Once a college has determined a family’s demonstrated financial need, the financial aid office puts together a package of financial resources that allows families to meet all or part of that need. Below are the components of a typical need-based financial aid package.
Scholarship or Grant
This category includes all aid money that does not have to be paid back. Colleges award grants from their own funds. Some states also have grant programs, and the federal government issues two types of grants: Pell Grants and Supplemental Educational Opportunity Grants.
This is money, provided at reasonable interest rates, to be paid back by the student or parent/guardian after the student leaves college. Many colleges have their own low-interest loan programs available to enrolled students. In addition, there are two federal loan programs (Perkins Loans and Direct Subsidized Loans) available to undergraduates with demonstrated financial need.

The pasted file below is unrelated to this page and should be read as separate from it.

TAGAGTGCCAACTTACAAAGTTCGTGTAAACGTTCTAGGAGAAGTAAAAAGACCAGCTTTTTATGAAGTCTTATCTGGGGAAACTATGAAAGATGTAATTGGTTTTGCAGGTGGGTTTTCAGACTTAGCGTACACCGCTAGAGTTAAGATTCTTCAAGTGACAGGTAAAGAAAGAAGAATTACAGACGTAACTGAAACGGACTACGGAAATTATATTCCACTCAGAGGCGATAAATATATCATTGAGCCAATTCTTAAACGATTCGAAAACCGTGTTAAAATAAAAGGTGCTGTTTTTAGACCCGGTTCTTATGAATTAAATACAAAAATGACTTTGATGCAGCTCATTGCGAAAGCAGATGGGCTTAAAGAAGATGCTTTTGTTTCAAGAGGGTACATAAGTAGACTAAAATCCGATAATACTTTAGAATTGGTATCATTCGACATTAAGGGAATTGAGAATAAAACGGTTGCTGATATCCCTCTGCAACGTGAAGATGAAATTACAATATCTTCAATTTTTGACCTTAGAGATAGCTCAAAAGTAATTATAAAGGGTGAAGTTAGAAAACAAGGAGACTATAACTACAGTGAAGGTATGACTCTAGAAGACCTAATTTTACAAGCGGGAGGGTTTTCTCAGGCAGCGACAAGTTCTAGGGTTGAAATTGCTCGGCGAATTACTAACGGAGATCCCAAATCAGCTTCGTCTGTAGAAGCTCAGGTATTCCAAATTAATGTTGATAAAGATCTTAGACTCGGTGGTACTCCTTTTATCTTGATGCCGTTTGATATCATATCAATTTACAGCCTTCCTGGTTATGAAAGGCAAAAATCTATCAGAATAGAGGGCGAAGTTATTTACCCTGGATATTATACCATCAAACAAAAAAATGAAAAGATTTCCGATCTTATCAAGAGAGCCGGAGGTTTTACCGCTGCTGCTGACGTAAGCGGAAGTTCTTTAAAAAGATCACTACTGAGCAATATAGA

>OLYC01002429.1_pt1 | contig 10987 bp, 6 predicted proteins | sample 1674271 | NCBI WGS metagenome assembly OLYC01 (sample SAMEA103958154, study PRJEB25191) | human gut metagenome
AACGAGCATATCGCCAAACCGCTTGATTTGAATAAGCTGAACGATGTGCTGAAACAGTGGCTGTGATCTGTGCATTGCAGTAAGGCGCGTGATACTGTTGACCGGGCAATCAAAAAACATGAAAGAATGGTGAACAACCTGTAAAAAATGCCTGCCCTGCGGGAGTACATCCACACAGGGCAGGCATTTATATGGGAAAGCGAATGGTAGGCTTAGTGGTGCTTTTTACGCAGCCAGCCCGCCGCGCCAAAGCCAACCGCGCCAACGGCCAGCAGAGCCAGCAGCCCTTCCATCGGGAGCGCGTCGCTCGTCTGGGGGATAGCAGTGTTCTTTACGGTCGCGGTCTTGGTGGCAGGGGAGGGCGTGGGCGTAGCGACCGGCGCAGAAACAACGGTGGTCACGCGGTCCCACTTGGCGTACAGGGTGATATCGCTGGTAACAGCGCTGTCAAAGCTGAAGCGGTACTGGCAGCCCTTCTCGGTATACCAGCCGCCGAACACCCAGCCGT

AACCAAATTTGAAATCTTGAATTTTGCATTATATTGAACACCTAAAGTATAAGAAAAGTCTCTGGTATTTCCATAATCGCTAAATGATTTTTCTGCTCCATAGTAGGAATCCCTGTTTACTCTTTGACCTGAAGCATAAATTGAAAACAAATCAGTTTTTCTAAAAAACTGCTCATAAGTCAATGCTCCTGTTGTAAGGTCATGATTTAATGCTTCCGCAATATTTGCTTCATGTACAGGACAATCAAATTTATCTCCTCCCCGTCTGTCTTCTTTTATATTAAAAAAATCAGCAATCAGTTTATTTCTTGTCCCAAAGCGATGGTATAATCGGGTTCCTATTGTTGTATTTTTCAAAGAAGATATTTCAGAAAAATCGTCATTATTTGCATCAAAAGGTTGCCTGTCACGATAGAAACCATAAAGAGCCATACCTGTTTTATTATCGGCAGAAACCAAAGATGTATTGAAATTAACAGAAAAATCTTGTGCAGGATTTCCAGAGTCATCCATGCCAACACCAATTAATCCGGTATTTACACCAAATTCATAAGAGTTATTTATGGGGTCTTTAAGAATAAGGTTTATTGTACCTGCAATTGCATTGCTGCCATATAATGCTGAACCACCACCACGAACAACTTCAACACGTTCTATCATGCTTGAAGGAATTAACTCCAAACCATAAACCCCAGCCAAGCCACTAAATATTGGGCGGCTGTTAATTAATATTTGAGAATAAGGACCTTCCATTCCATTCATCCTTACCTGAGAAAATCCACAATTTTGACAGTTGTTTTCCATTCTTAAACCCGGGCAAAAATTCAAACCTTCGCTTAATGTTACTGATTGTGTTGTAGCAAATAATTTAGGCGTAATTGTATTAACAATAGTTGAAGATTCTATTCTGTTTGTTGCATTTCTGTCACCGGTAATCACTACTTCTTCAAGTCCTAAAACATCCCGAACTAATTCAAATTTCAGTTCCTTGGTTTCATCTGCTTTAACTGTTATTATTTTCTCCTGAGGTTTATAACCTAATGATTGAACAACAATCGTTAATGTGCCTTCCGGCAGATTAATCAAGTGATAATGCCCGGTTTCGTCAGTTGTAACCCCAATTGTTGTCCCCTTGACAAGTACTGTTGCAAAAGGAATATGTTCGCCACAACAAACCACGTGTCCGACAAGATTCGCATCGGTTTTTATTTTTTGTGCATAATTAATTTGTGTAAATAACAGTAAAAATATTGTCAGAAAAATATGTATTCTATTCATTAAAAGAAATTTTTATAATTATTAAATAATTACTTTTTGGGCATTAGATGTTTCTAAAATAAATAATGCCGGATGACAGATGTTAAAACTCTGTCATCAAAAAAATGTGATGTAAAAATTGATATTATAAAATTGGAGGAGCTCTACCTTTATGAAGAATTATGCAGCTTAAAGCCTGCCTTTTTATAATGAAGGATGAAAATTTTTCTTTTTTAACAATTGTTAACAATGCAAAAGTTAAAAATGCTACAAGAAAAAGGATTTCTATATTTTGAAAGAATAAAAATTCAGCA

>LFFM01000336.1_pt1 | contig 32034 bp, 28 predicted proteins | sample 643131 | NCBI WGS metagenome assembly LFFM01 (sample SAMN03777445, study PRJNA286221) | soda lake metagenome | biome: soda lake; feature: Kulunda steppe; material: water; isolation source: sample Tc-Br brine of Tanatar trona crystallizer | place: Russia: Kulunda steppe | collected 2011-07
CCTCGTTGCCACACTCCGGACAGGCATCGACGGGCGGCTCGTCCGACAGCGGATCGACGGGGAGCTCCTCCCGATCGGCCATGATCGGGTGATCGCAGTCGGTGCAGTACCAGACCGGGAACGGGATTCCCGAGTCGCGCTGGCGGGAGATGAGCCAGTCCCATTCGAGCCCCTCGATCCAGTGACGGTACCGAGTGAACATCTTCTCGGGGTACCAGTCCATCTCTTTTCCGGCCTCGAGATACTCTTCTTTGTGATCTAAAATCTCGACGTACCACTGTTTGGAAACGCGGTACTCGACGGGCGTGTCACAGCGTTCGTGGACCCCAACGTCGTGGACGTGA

Federal Work-Study programs provide jobs for undergraduate students who need financial aid. Students are paid at least the current federal minimum wage. Students may work at approved jobs both on and off campus. A student’s total Work-Study award depends on their financial need, the amount of money a school has for this program, and the amount of aid a student gets from other sources. The college financial aid office is responsible for determining a student’s eligibility and for helping students to locate a job. Resources from a Work-Study job can be used to cover incidental costs (toiletries, supplies, etc.) or applied to any tuition bill.